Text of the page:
On their third go, they made it. For the next 15 years, Baqiri travelled between Iran and Pakistan, before finally settling in Quetta. In the garment business, he made $300,000 in four years, but saw no future in Pakistan.
Living on false documents, he was not entitled to own property and most of his travel was in the company of people smugglers. When his neighbour was executed for a motorbike, Baqiri made arrangements to travel to Australia.
“Even if I made a billion dollars, I couldn’t have lived well,” he says. In early 2001, Baqiri flew, with his wife and four children, to Indonesia. He applied for refugee status with the United Nations High Commissioner for Refugees and was granted it, but when a UNHCR official urged him to wait to be resettled, he ignored the counsel.
He had put his faith in a people smuggler, who promised that the voyage to Christmas Island would take 12 hours on a boat equipped with a navigation system. Contrary to the pledge, the family spent 11 days at sea on a crude wooden fishing boat.
The voyage still gives Baqiri nightmares. In Australian waters, the vessel burst into flames. Two people died in the disaster and two of his children lost consciousness in the water.
On Nauru, Baqiri lived under a haze of anti-depressants. He took to sleeping through the morning and playing cards until late at night.
He joined other men in a hunger strike and held out for 27 days before losing consciousness. Baqiri was angry at himself for putting his family at risk and dwelled on a scenario in which he had heeded the UNHCR warning and lived freely in Indonesia on savings.
Such a fate would have been preferable to the purgatory of not knowing if or when he’d ever be released. One afternoon, during his third year on Nauru, a guard called out his number – 83 – and Baqiri was told that he and his family would fly to Australia at 11am the following day.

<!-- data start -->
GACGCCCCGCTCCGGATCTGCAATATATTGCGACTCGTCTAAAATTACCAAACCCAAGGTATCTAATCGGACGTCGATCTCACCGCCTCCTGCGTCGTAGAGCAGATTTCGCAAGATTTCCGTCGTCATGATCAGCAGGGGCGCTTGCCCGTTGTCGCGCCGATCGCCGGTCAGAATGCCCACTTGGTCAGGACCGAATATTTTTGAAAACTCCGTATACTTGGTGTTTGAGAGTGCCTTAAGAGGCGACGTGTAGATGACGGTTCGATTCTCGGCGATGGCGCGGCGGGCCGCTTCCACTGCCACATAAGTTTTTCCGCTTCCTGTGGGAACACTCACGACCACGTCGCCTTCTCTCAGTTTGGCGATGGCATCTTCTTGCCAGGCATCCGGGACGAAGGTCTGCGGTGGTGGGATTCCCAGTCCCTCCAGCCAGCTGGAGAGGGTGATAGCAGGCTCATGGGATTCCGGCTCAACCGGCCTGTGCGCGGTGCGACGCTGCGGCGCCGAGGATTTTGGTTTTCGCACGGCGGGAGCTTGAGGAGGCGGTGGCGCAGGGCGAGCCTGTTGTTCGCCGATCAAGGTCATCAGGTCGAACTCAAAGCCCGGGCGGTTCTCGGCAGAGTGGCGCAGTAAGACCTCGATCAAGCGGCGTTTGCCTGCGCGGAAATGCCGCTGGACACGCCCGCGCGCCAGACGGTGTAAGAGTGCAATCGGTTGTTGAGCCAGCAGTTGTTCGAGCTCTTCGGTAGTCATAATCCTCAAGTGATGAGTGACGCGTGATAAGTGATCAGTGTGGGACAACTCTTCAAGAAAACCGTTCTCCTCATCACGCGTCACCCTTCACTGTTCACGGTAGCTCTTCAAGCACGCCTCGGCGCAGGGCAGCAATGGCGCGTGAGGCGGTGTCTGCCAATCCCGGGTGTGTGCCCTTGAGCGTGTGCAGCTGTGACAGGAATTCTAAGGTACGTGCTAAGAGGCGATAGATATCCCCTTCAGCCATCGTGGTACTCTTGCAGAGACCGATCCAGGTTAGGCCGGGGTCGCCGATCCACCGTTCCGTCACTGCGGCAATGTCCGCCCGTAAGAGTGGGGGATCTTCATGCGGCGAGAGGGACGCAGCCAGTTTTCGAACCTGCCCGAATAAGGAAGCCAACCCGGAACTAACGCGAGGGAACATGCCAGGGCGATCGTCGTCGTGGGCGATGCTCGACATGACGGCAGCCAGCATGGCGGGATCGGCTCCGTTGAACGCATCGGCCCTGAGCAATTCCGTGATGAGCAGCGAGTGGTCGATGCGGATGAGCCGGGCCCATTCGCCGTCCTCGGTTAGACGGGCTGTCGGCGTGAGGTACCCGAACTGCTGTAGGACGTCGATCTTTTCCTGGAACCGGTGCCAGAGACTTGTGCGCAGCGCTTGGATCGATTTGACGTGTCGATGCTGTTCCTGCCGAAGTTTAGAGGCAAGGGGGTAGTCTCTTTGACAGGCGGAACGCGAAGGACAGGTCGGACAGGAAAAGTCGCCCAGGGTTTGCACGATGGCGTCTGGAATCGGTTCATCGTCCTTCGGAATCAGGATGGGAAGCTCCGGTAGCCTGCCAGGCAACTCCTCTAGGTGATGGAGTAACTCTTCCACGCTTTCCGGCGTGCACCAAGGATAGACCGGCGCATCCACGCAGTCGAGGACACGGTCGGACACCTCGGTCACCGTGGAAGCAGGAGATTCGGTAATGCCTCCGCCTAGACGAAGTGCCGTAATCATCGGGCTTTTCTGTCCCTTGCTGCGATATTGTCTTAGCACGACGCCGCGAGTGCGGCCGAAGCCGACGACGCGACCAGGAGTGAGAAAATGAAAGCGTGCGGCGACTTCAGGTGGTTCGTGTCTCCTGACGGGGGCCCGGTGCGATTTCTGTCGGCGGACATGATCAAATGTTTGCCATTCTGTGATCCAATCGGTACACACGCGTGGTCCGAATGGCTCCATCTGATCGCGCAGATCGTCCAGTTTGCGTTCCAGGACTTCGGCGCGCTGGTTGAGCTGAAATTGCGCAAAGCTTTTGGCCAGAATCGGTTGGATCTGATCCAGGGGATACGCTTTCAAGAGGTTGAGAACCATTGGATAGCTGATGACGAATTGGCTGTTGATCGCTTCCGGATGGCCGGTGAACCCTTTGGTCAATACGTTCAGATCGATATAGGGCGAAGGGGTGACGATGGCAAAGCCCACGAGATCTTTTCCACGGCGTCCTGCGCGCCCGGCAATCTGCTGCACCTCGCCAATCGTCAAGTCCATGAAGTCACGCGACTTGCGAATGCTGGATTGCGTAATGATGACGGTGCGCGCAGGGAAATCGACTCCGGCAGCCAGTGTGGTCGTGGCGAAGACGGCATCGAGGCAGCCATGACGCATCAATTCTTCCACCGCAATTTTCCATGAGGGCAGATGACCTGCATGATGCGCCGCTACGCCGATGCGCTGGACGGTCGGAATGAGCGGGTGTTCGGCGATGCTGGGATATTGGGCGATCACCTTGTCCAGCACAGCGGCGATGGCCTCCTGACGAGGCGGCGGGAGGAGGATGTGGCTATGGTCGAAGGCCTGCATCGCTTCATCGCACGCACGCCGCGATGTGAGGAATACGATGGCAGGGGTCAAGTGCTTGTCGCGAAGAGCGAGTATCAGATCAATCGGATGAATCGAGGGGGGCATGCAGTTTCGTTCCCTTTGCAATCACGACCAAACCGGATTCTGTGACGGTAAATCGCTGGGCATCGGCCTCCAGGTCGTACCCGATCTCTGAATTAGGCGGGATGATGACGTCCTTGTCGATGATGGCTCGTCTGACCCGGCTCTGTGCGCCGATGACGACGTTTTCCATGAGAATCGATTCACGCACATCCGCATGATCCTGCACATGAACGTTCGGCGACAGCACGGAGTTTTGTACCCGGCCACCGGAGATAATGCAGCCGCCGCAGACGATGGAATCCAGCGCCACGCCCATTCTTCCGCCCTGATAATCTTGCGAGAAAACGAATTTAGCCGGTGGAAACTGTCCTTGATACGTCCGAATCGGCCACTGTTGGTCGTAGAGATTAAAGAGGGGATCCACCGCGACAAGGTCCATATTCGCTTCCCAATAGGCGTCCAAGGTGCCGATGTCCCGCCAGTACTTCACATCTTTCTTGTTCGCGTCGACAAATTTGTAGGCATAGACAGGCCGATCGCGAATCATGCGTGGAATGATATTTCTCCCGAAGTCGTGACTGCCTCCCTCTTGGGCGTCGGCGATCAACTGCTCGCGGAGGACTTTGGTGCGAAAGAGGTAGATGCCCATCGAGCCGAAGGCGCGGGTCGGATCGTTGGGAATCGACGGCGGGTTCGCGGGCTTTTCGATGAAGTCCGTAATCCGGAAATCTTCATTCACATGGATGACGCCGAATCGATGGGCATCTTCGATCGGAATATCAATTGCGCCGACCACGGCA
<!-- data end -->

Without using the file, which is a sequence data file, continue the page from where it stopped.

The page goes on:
The euphoria of freedom only hit him a week later, grocery shopping with his wife in Dandenong. “There was such happiness in doing something as simple as buying food,” Baqiri says.
The ensuing years were consumed by hard work. When Baqiri couldn’t find a job in Melbourne, he settled in Shepparton, where there was plenty of work in the orchards. He worked double shifts, relying on over-the-counter painkillers to ease his backache.
He had set his sights on a house and a family holiday. In 2009, Baqiri gave up manual labour to start a business contracting orchard workers. His service attracted Alampi, who was looking for a co-investor for Kaarimba.
Alampi, who owned a packing shed and five other orchards, knew the challenges of sourcing labour and felt that Baqiri could help out. “He always had good staff. A lot of people like working for him. If you did the right thing you’d be rewarded,” Alampi said.
Alampi, 32, met Baqiri in person for the first time in mid-2013. There was something about his would-be business partner that reminded Alampi of his late father, Sam Alampi.
“My father was a gentleman. Everyone liked him. He was good to do business with. He had good vision and was polite and respected people. Nabi was like that …quite gentle and a great businessman.”
Like Baqiri, Sam Alampi was an immigrant. Having settled from Sicily in the 1960s, he spoke only basic English and could neither read nor write in the language.